Not Keeping Attorney Communications Confidential is a Huge Risk

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The ability of Boards and Board Members to obtain legal advice from their attorneys and keep the communications confidential so that no one else can use the communication against them is essential Board Management. Imagine an email from counsel advising that “your adversary is correct and has reasonable damages of over $250,000 because of XY&Z.” It is up to the attorney to make sure the client Board Members know what they can and cannot do when it comes to preserving the privilege in that communication and it is up to the Board Members to follow that advice and keep it privileged. Otherwise your adversary can discovery, read and use the counsel’s email against you which would be devastating.

There are so many examples of situations where there is likely no expectation of privacy in the communication and thus no privilege. If counsel is communicating with the Board Members and a person like the manager is sitting in the room, there could be no expectation of privacy and privilege because of the manager’s presence.  If the attorney is using that manager as a liaison with the Board (which happens frequently), there could be no expectation of privacy and privilege. Think about all those meetings when the manager is in the meeting room when the attorney is giving legal advice to the Board or included on an email from the attorney to the Board Members. It is critical to keep such communications privileged even if it means excluding the manager from the communication.

This dilemma is happening right now in Florida. In the case of Las Olas River House Condominium Association Inc. vs. Lorh, LLC, 2015 WL 8347977 (4th DCA 2015) a Florida condominium association’s attorney-client privilege is being challenged and has been subject of protracted and expensive litigation. The attorney there was communicating with the Board Members through the property manager liaison and the fight is over privilege waiver because the property manager was included in the communication. The Florida Appeals Court devised a complicated 5-prong test to analyze the situation which is a real problem for Boards who rely on their property manager but risk waiving the privilege if they include him in communications with counsel. The safer bet seems to be to exclude the property manager but that’s up to the Board Members and community association attorneys who bear the risk.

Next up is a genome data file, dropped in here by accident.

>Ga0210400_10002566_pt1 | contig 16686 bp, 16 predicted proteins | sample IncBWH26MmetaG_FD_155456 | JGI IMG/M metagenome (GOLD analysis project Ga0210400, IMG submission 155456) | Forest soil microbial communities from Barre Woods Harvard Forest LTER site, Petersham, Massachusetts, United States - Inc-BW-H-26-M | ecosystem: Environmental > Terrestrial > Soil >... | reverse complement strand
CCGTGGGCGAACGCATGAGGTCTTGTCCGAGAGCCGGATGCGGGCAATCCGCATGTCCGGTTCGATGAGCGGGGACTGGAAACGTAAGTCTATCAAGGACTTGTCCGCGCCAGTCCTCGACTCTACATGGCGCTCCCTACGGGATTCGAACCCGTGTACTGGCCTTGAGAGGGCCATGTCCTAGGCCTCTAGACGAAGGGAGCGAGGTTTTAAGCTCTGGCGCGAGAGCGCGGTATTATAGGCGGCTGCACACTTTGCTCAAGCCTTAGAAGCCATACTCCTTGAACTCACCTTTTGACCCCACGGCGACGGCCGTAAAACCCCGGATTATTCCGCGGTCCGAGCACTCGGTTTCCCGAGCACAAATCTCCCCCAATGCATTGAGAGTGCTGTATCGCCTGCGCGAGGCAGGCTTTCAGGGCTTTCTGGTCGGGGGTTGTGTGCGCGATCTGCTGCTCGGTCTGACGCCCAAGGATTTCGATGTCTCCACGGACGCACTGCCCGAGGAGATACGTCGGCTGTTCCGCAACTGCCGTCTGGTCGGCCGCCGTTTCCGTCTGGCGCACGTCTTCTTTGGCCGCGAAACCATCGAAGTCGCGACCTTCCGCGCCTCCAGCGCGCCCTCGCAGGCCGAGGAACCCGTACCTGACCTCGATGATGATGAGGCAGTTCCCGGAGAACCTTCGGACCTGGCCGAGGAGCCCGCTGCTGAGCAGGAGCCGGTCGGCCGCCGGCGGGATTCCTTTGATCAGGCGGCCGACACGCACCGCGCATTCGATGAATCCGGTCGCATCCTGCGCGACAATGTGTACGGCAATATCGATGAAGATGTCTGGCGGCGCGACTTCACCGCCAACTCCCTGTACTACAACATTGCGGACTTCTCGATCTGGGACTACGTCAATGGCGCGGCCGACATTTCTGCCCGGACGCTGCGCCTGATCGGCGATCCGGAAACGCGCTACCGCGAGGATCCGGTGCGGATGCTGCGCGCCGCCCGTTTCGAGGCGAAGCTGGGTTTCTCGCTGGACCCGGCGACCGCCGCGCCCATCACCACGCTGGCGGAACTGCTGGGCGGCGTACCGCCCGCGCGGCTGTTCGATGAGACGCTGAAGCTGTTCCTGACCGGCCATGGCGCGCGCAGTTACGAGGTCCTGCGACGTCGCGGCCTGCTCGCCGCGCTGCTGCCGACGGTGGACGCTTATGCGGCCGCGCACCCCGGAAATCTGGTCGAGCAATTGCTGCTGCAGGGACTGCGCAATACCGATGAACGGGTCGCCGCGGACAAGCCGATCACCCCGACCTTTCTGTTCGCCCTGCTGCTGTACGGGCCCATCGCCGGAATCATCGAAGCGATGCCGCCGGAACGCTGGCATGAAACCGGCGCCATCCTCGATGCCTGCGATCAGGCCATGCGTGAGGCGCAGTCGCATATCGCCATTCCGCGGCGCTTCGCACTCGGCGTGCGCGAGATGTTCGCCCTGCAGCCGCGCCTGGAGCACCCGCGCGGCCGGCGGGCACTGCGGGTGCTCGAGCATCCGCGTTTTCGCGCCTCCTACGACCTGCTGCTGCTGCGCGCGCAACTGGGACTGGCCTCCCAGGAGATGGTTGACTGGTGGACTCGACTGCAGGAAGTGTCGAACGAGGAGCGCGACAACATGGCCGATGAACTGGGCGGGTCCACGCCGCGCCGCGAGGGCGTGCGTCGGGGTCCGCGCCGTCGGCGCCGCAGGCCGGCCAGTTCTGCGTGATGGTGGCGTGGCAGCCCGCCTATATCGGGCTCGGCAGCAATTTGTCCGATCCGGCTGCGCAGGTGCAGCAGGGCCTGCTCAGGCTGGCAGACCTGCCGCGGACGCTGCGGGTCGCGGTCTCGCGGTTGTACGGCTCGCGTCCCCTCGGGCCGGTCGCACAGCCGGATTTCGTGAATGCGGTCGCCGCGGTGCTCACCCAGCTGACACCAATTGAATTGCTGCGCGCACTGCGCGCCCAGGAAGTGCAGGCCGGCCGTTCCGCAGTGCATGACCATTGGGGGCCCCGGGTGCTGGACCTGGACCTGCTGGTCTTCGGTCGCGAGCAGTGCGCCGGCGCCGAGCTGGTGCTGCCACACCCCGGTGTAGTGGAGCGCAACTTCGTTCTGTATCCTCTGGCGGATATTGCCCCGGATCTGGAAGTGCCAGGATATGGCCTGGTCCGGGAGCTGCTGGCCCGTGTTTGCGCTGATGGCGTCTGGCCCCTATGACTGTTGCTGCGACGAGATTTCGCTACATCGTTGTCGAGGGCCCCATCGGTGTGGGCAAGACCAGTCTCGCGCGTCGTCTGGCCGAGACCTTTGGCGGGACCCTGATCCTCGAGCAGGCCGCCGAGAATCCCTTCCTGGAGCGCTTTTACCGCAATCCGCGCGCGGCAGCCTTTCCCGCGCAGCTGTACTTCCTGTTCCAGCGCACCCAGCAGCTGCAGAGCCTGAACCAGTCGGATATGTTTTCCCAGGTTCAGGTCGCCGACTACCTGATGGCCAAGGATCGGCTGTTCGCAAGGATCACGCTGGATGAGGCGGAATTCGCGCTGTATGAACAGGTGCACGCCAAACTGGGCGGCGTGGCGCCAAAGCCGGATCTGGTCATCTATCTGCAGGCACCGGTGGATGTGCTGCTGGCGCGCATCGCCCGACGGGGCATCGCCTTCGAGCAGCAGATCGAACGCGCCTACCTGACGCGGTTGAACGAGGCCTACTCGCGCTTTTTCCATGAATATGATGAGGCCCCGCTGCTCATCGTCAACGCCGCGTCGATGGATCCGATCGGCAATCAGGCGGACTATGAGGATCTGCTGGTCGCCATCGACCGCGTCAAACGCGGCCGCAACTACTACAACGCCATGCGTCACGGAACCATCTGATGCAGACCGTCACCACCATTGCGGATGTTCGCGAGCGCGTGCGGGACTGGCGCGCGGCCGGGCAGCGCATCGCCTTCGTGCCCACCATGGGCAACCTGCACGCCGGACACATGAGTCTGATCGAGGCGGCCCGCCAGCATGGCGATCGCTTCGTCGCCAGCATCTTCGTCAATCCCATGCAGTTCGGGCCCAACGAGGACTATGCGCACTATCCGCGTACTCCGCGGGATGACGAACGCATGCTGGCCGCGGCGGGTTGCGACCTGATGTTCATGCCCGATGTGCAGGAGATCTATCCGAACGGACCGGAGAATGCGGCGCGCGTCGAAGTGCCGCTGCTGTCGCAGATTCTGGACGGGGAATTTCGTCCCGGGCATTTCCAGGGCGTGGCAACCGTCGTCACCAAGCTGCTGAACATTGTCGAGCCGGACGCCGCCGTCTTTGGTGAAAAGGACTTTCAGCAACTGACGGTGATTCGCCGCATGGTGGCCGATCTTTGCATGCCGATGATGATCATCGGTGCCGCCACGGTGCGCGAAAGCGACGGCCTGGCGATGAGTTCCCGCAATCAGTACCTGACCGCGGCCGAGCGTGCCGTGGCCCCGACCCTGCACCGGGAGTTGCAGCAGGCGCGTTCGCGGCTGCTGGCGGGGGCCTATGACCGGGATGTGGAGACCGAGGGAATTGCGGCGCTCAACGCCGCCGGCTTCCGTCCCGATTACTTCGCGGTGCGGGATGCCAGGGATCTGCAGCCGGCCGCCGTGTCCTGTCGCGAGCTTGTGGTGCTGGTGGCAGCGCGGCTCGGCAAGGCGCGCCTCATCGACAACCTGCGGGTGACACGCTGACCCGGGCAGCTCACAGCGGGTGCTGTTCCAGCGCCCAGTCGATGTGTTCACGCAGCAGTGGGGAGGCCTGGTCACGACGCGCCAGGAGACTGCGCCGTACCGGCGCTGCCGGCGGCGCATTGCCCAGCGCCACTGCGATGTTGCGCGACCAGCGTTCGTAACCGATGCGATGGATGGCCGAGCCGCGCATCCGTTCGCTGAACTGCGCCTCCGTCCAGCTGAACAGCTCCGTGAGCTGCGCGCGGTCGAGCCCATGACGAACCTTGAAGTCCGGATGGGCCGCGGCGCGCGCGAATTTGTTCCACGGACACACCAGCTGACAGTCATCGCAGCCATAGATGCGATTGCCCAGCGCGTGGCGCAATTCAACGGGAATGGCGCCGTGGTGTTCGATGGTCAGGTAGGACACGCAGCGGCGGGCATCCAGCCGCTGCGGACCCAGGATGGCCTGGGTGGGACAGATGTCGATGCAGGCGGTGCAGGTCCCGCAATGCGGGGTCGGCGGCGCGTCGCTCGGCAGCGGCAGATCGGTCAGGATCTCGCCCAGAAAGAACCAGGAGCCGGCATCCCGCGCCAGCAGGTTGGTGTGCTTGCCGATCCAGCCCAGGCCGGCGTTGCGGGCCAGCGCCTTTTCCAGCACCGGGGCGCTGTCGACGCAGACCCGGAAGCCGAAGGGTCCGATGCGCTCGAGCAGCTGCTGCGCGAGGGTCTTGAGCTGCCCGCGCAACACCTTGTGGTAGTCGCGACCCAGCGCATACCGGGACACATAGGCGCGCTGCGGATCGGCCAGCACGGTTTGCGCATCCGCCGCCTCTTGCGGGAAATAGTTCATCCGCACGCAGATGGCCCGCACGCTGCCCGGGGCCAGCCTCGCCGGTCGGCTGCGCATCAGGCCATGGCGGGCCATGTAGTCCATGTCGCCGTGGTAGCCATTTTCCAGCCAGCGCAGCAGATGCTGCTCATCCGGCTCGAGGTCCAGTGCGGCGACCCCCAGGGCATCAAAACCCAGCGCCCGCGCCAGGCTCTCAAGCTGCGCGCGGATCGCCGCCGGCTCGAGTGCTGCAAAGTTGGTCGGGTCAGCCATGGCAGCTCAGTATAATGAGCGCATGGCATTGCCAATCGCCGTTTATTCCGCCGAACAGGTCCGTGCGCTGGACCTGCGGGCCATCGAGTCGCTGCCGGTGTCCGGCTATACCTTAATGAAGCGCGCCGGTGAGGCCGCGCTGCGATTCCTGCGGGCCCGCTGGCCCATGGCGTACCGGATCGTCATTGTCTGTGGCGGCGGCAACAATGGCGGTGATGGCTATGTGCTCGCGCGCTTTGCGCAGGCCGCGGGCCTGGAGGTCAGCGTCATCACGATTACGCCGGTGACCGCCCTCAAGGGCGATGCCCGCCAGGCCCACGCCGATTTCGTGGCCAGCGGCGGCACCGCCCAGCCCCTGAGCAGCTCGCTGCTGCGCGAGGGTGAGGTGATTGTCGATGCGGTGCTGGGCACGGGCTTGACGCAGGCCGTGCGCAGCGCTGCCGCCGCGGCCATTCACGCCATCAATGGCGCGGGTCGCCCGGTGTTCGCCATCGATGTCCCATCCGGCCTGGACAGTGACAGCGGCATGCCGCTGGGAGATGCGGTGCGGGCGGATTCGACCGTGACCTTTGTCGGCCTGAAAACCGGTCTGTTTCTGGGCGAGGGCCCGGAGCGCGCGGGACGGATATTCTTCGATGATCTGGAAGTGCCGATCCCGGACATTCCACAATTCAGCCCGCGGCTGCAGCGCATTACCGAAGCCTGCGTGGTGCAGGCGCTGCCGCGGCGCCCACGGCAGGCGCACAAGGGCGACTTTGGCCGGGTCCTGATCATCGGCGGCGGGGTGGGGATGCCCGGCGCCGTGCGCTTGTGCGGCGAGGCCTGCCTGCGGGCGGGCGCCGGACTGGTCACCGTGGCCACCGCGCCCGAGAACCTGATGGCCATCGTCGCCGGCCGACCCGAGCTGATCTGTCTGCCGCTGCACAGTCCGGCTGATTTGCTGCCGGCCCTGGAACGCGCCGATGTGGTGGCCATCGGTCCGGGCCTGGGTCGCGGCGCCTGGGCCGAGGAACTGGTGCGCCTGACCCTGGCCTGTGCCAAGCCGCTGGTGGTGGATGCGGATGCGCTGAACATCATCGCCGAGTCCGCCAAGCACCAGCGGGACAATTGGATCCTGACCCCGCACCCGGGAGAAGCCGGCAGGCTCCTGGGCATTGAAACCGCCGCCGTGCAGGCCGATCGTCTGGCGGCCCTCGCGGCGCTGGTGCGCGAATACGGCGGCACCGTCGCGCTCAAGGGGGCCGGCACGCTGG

Whether or not Board Members and their attorneys can figure out how to keep the property manager in the meeting room or on the email communications, they have another problem in making sure that communications are protected by privilege. This comes down to expectations of privacy in the communication.

For example, if there is an outsider who can hear or read the communication between the attorney and client Board Members, there is no expectation of privacy and privilege. If the attorney emails the Board Members and one, just one, Board Member is using his work email account and his employer has access to those emails (most cases) or just one Board Member is using a free email account where the provider has access to the email (most providers terms and conditions now say not to expect privacy in using our free email), there is no expectation of privacy and no privilege.

This is a huge risk for Board Members who have legal obligations to protect their organizations and should want to protect themselves as well. It is also a huge dilemma for attorneys who also are placed in a very precarious position. Attorneys have both legal and ethical obligations to preserve the privilege in their client communications. By communicating with Board Members at any of their work or free email addresses, the attorney may be breaching both their legal and ethical obligations. That means getting sued for legal malpractice by their client and grieved by the bar association.

The American Bar Association requires that:

A lawyer sending or receiving substantive communications with a client via e-mail or other electronic means ordinarily must warn the client about the risk of sending or receiving electronic communications using a computer or other device, or e-mail account, to which a third party may gain access. The risk may vary. Whenever a lawyer communicates with a client by e-mail, the lawyer must first consider whether, given the client’s situation, there is a significant risk that third parties will have access to the communications. If so, the lawyer must take reasonable care to protect the confidentiality of the communications by giving appropriately tailored advice to the client. American Bar Association Formal Opinion 11-459

Office of the Board takes the privilege waiver risk off of the table. Because each Office of the Board provides separate email accounts for The Board (for general Board communications) and for individual Board Members which are all contained in a patent pending Risk Intelligent Framework, Board Members and attorneys are no longer at risk of a privilege waiver. There is finally a reasonable alternative to ignoring this significant privilege risk. As soon as the Board instantaneously create their Office of the Board, they can email confidentially with each other and with their counsel by Board Email, protected by Office of the Board.

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